a quote from the second article:
“People seem to love to try to show that the world doesn’t exist. Maybe it helps to justify trying to escape from it or why a world filled with evil is even allowed to exist. If reality doesn’t exist, then existential crisis is pointless. Why have a crisis over something that isn’t true?”

I would recommend the author of this statement to read the following book: Warum es die Welt nicht gibt : Gabriel, Markus: Amazon.de: Books
(why the world doesn’t exist)
unfortunately, I don’t think it’s available in English, but I already read other posts in NC and thought about mentioning it. I find it mind blowing! (as all his books are :slight_smile: )

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Interesting perspectives contained therein.

Here is an English translation.


. . . … For example?

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Well…just this morning I was talking with an architect. We have had a few conversations this week as I am helping him design the sound control aspects of a project he is working on. This morning our conversation drifted ever so carefully into politics and how American politics seems to have become so polarized.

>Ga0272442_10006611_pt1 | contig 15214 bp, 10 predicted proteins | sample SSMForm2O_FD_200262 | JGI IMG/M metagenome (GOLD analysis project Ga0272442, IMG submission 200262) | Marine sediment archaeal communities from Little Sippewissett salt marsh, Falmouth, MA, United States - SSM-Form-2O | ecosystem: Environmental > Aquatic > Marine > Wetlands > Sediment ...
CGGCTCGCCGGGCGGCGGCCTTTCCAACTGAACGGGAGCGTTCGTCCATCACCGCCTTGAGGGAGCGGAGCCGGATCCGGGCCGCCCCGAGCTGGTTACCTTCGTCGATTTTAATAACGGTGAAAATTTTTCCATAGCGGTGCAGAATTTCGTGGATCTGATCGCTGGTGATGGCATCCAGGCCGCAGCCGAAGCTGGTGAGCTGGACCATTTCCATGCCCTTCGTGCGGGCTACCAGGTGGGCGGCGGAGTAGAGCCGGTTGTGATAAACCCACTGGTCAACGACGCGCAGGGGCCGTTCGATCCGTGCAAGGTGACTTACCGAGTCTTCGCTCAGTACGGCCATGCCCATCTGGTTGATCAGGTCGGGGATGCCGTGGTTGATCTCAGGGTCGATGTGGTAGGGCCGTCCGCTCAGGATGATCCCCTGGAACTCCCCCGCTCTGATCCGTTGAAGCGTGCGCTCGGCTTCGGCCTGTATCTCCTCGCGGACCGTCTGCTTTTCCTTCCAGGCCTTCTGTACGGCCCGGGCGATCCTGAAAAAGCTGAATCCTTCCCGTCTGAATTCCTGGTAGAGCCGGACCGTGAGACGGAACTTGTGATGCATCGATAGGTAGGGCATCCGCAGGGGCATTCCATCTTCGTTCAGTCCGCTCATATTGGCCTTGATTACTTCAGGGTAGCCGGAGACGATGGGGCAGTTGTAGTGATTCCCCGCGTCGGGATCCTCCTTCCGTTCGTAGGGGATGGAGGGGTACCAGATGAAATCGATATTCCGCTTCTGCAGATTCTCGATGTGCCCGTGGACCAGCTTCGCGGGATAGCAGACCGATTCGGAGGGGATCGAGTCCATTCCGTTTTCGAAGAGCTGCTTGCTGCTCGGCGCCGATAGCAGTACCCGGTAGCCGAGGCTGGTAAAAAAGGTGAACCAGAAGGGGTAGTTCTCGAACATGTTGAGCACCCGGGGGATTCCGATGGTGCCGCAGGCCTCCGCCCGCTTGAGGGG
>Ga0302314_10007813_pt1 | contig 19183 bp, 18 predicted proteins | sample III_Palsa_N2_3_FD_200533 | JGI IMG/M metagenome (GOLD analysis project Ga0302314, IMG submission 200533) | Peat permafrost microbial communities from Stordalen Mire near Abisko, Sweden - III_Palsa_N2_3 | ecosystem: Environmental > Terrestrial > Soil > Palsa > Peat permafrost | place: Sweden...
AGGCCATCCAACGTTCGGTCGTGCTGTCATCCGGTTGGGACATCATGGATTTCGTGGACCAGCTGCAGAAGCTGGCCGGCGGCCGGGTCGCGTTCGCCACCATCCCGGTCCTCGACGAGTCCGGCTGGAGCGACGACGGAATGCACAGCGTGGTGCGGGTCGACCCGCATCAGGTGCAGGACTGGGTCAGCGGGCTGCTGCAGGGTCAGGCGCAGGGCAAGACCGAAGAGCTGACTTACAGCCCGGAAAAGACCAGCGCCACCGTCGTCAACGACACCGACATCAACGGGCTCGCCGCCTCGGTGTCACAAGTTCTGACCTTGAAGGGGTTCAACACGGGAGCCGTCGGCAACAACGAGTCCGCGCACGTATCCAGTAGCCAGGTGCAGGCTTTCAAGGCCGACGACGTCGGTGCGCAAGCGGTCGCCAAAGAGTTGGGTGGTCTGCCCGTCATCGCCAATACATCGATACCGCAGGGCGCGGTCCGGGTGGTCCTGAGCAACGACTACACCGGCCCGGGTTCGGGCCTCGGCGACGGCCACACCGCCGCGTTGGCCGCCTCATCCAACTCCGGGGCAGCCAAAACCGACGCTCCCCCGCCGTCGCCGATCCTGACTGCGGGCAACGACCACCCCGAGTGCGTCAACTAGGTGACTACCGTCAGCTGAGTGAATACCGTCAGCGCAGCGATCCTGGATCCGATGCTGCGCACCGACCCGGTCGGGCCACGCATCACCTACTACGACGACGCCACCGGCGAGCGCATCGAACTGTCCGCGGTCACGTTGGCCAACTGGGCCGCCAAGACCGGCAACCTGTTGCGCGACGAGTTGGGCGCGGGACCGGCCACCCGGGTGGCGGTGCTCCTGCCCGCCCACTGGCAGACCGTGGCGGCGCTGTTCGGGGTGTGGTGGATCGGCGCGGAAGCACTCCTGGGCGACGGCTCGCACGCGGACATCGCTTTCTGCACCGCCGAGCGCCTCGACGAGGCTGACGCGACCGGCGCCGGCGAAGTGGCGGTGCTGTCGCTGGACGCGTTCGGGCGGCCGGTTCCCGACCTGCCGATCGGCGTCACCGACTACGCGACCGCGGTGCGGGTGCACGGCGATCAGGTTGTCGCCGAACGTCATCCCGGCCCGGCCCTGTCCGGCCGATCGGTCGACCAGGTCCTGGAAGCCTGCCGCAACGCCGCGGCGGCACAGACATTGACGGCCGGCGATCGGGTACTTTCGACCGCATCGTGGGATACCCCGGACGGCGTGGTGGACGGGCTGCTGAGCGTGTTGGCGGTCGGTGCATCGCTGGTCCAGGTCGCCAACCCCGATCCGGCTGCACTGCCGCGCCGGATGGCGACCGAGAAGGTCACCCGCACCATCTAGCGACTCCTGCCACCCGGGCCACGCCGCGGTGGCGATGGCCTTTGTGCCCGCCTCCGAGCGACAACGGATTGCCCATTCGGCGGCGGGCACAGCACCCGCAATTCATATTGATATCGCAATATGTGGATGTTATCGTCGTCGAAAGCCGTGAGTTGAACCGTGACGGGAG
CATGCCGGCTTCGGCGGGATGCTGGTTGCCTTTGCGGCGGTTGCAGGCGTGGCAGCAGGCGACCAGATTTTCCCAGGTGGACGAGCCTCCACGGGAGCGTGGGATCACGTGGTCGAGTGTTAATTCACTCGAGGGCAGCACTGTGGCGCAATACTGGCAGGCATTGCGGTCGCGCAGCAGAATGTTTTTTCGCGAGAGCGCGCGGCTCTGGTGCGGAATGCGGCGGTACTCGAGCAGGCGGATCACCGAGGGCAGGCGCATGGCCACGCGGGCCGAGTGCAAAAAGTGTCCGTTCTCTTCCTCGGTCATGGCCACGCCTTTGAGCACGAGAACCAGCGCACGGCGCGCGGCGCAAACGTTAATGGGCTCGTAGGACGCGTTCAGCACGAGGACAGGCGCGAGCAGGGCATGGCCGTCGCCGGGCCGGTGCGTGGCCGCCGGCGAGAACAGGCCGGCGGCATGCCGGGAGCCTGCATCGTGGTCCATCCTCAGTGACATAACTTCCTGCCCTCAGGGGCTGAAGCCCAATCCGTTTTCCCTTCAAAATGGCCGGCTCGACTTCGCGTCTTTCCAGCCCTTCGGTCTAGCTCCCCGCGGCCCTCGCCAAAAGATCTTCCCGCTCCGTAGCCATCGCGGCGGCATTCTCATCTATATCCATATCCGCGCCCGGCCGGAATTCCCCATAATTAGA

I said that I thought that we are all so deeply interconnected that everything each of us thinks can ultimately affect others with completely differing viewpoints without us, or them, even realizing it. He paused and asked where I was going with that.

I said that a bird has two wings, each of which must be constantly doing something completely different than the other for the bird to be able to maneuver.


Good example but don’t the wings have to be in sync for the birds to fly? Are politics more polarized today than (name another time period) or are we just more aware of it—can’t escape it? I would use the speed of everyday life as being one of the underlying factors in this “polarization,” that we never slow down, never pause, seldom listen or have the time to do so. That’s why the practices you have described over the past couple of years help counter that whiplash. Just a thought.


Actually, each wing will always be doing something different from the other to allow for maneuvering. They would never be doing the exact same thing. There is, of course, synchronicity in that as well.

I would say both. I can remember a time when both political wings worked hard to keep the bird functionally flying. Now it seems as though one of those wings is only interested in cutting the other wing off, not realizing how difficult that is making for the bird to remain aloft.

The news media seems to be intent on making sure the public is always aware of those frictions.

I appreciate that, Barry, and I agree with your assessment. But this world is still evolving and I suspect that this frenetic period is bound to lead to another phase. The problem is that there may be darker times still as we approach a transition. That’s why we need to bring as many people with us as we awake to this deeper understanding of reality…so that there can be light on the other side.